While the SCRD roads and Highway 101 fall under the provincial government’s responsibility, the municipalities’s public works departments must clear snow and ice from non-highway roads in the District of Sechelt and Town of Gibsons. The two municipalities have somewhat similar snow removal policies. 

In Gibsons

Gibsons identifies its priority roads as A, B, and C (maps of these roads can be found at Priority A Roads in Gibsons include bus routes, steep through-roads and roads leading to health-care facilities. Priority B Roads are the remaining arterial and collector roads, but do not include dead-end segments. The final category includes any other Gibsons roads. Gibsons is also responsible for clearing the sidewalks surrounding any properties owned or operated by the Town, within 72 hours of snowfall stops.

Town staff from the public works, parks, water and wastewater departments are trained in snow removal and salting, and can work at any hour of the day. 

“In the last few weeks, the crews have done an amazing job at being available out of their regular working hours to plow and salt,” Gracelyn Shannon, the Town’s manager of maintenance and operations said in an email. Gibsons has two plows and some additional equipment for sidewalks and parking lots. 

In an email bulletin, the Town of Gibsons asked residents to consider shovelling sidewalks for neighbours who are unable to do so. The Jan. 5 email also noted the Town’s supply of road salt is running low and the spreading of sand may be considered to help with traction on roads.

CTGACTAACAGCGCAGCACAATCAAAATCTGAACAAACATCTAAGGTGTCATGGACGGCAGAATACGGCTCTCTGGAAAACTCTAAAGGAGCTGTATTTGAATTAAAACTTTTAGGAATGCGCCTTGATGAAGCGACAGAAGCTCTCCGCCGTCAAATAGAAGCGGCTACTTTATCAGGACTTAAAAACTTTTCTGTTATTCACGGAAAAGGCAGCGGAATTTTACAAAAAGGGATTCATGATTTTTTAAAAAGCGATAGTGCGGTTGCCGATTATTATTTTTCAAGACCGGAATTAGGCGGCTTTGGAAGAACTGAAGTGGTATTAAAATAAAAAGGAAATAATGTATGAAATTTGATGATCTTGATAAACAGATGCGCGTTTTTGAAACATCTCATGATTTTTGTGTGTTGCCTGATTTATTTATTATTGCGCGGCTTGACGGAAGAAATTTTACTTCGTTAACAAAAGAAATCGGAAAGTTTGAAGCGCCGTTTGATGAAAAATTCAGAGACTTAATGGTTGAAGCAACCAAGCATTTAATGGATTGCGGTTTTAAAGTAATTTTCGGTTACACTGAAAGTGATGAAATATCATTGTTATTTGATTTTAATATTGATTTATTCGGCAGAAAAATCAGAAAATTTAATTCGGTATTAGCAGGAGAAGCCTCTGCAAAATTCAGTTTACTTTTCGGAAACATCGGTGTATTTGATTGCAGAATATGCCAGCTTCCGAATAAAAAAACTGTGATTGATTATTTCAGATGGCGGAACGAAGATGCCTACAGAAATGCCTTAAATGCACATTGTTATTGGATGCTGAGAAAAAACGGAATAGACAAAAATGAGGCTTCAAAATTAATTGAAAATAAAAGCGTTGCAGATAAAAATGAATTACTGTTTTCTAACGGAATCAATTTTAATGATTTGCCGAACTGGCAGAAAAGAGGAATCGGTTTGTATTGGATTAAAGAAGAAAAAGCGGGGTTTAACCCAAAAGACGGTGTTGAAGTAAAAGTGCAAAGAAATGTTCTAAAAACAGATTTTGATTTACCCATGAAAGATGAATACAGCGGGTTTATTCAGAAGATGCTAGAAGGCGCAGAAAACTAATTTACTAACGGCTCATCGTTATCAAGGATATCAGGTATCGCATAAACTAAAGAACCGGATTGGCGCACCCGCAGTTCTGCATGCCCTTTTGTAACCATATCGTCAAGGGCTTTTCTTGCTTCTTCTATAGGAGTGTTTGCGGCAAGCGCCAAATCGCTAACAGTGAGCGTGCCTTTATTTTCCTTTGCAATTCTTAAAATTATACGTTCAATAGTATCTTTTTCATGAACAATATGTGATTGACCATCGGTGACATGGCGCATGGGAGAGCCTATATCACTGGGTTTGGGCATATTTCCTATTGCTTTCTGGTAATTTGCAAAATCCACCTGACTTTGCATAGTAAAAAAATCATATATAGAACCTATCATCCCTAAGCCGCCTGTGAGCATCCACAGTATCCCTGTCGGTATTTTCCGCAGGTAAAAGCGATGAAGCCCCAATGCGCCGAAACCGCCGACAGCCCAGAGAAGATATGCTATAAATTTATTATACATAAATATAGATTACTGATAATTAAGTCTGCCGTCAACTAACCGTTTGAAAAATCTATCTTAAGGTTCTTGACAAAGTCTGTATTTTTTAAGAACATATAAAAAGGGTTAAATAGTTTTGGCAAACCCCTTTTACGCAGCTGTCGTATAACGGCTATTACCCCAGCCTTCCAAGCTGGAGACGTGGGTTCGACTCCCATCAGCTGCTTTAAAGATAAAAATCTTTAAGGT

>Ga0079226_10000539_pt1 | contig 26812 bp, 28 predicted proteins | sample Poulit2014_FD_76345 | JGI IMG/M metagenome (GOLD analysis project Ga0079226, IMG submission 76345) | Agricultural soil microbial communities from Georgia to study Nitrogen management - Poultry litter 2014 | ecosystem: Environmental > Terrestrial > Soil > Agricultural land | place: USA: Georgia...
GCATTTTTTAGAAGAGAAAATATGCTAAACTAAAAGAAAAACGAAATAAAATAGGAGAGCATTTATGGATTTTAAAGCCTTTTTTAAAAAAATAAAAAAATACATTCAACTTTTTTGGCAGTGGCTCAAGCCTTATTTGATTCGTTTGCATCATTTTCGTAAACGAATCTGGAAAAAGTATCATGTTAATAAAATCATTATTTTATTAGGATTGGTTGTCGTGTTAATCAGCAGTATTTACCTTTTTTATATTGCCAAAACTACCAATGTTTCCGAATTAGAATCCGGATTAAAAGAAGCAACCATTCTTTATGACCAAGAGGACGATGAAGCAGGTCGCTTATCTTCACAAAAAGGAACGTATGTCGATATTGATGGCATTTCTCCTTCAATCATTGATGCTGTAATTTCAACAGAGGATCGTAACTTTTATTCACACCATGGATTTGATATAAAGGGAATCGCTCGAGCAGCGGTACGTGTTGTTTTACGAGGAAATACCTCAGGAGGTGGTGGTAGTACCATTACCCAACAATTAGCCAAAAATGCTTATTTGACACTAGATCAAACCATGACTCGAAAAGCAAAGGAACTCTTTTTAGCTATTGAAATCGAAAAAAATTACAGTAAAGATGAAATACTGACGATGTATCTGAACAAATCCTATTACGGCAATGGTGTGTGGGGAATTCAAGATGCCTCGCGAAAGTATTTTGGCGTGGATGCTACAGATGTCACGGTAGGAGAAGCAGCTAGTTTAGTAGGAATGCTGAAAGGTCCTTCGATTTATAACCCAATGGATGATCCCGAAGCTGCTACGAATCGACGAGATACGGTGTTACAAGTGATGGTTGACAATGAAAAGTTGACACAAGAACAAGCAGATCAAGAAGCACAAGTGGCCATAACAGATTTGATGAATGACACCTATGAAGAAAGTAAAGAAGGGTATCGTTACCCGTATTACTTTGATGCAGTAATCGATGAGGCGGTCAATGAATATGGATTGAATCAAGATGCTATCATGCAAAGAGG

In Sechelt

The District of Sechelt has between seven and nine staff monitoring the weather and ready to respond within an hour of snow sticking to the ground. Of the five snowplows at the District’s disposal, two are dump truck style and three are one-tonne trucks. 

“The District of Sechelt snow removal team works incredibly hard, long hours during snow events,” Lindsay Vickers, Sechelt’s manager of communications, told Coast Reporter. 

Sechelt roads are likewise cleared in order of priority. First, major arterial streets, school and transit bus routes, roads to Sandy Hook, Tuwanek and Davis Bay, commercial and steep roads are cleared. Then collector roads in residential neighbourhoods receive service. Local streets and other areas are responded to as needed once the first two categories are complete. Gravel roads cannot be plowed, since they damage the plows’ blades. (Find more information at

A brine solution is also applied to Sechelt’s municipal roads when they are expected to freeze, as salt will not activate when temperatures dip below -8 degrees Celsius. 

Resident responsibilities

When snow falls, there are several responsibilities that land on the shoulders of residents. Property owners must clear snow and ice from all sidewalks bordering their property, and do so by 10 a.m. after a snowfall or before snow accumulates 10 centimetres in the Town of Gibsons. 

Businesses are also required to clear snow and ice from sidewalks next to their properties.

Vickers said the number one tip is to use snow tires, or avoid roads during the first few hours of snowfall so the crews can quickly and efficiently clear snow. Residents can also lay salt before snow starts to help prevent it from accumulating on driveways.

When on the road

Drummond of Capilano Highway Services said drivers should be sure to drive for the conditions - and never pass a snowplow. 

“I was out in a plow this morning, and cars go roaring by you,” he said. “It's safer behind me. Even though the plows drive a lot slower than the cars than the speed limit, we were trying to make the highway safe and it’s safer behind us rather than in front of us.”

He also recommended having emergency supplies in your vehicle and making sure your cell phone is fully charged.

MOTI recommends drivers check DriveBC for the most up-to-date highway travel information, before going out in winter conditions.